Tag Archives: Crawford W. Long

Crawford W. Long Museum, Jefferson

2017 marked the 175th anniversary of Dr. Crawford W. Long‘s first use of ether as a surgical anesthetic in Jefferson (30 March 1842). Long first apprenticed under Dr. Grant in Jefferson in the mid-1830s before moving to Philadelphia and New York to complete his medical training. In 1841, Dr. Long was an astute observer of one of the social trends of the day, known as “ether frolics”, in which the participants enjoyed recreational use of the substance. Noting that they felt no pain, he theorized ether could be used as a surgical anesthetic and made his first test case removing a cyst from the neck of James Venable. Three witnesses confirmed the success of the operation and the absence of pain in Venable.

The circa 1858 Pendergrass Store building was transformed into an 1840s doctor’s office and apothecary to better interpret Long’s discovery, which paved the way for modern medicine. It serves as the Crawford W. Long Museum. After making my way from the courthouse to the museum to pick up a historic walking tour brochure, I had a nice visit. And better, I purchased a “got ether?” t-shirt, one of the coolest of its kind to be found in Georgia.

Jefferson Historic District, National Register of Historic Places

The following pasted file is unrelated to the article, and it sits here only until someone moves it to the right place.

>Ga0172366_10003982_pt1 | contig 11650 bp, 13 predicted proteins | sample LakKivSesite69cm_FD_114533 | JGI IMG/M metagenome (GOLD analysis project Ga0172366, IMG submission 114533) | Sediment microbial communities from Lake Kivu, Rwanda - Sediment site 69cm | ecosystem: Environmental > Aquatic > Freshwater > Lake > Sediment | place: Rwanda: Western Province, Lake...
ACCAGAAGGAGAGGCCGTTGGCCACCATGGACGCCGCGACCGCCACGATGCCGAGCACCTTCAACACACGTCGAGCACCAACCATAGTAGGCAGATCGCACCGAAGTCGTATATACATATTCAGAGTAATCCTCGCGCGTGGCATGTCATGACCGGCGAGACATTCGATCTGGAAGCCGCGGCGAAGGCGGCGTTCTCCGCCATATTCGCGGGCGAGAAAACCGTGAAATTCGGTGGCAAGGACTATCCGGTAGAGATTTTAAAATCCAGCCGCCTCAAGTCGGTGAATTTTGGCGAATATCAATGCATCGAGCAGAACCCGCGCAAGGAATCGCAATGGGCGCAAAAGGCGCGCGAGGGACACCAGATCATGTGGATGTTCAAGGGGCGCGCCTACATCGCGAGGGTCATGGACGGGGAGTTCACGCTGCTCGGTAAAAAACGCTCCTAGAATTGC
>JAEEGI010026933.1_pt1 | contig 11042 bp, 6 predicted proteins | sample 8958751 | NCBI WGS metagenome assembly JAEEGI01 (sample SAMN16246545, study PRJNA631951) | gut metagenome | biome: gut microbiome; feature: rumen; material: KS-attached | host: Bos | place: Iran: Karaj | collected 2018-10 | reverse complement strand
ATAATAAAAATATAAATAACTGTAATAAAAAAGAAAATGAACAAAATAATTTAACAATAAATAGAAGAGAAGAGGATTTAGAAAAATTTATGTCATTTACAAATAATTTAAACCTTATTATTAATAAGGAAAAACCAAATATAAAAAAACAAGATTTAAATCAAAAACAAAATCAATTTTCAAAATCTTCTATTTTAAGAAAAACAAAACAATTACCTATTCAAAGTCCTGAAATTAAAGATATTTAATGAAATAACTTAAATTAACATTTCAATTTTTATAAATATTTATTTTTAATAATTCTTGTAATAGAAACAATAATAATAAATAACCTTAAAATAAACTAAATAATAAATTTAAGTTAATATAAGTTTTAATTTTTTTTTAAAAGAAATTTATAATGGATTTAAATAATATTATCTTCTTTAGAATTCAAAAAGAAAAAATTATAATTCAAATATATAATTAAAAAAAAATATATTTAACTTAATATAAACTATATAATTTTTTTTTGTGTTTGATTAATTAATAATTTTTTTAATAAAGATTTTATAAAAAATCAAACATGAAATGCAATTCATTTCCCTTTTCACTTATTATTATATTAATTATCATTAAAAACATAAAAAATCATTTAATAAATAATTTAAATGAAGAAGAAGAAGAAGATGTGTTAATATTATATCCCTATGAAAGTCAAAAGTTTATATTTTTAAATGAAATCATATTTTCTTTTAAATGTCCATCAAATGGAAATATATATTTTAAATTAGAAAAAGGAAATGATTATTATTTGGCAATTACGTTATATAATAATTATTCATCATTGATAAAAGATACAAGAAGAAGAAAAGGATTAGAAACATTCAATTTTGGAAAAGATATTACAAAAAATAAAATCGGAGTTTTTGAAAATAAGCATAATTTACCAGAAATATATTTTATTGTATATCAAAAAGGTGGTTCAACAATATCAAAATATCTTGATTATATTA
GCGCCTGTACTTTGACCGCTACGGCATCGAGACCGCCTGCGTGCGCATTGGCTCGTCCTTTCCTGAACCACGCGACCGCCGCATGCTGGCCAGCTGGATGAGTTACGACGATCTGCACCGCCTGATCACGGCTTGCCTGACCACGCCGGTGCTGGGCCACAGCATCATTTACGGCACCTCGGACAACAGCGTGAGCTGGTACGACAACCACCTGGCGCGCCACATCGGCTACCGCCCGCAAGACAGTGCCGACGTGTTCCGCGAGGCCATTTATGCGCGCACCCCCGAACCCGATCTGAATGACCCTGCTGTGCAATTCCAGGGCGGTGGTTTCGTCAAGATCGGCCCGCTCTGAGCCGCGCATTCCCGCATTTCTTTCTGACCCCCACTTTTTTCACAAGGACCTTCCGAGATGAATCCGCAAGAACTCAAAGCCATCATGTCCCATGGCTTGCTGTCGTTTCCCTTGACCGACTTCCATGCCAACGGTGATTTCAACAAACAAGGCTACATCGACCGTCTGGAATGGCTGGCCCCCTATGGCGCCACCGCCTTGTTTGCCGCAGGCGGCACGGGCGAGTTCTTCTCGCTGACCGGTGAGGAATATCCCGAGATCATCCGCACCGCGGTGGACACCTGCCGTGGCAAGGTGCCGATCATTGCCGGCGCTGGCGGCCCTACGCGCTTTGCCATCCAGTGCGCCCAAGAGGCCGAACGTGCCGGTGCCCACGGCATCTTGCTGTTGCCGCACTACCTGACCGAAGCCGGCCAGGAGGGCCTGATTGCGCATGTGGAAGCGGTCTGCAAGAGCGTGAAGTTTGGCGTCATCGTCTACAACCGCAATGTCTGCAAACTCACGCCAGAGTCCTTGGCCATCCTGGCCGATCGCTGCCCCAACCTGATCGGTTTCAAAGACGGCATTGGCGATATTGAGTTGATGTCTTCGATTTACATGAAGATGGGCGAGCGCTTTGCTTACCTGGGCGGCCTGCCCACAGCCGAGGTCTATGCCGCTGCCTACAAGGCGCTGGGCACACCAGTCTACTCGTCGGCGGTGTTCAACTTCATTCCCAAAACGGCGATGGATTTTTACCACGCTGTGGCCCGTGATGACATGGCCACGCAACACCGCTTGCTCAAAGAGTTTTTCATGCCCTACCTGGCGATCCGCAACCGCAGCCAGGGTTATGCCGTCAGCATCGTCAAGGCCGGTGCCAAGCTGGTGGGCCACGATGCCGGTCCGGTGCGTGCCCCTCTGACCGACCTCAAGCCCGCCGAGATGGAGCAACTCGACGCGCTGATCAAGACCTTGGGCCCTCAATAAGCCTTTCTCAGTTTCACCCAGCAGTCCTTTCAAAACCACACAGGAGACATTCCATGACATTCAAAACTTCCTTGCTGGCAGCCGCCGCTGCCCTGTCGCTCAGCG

Leave a comment

Filed under --JACKSON COUNTY GA--, Jefferson GA

Crawford W. Long Statue, Danielsville

Crawford W Long Statue Danielsville GA Madison County Courthouse Grounds Photograph Copyright Brian Brown Vanishing North Georgia USA 2015

Dr. Crawford Williamson Long was born in Danielsville on 1 November 1815. He obtained his medical degree from the University of Pennsylvania in 1839. While in college, Long participated in what were known as “ether frolics”, obtaining a slightly altered state by the use of nitrous oxide. This led him to believe there was a possibility that a similar application could be used to alleviate pain during surgery. Upon returning to Georgia, he began a practice in Jefferson. Since he couldn’t procure nitrous oxide in rural Georgia he began experimenting with sulfuric ether. On 30 March 1842 he used sulfuric ether to render patient James M. Venable unconscious for the removal of a tumor. When Venable regained consciousness, he felt no pain. This was the first use of sulfuric ether as an anesthetic and Long went on to become nationally recognized for his pioneering work. He later moved to Athens, where he continued a thriving practice. He died there on 16 June 1878. Long County, in southeast Georgia, was named in his honor in 1920.

In 1926, a statue of Long by Scottish-American sculptor J. Massey Rhind was placed in the National Statuary Hall in the United States Capitol. This is likely contemporary to that date and appears to be a copy. The base of the large statue contains general biographical information and this quote: “My profession is to me a ministry from God.”



Filed under --MADISON COUNTY GA--, Danielsville GA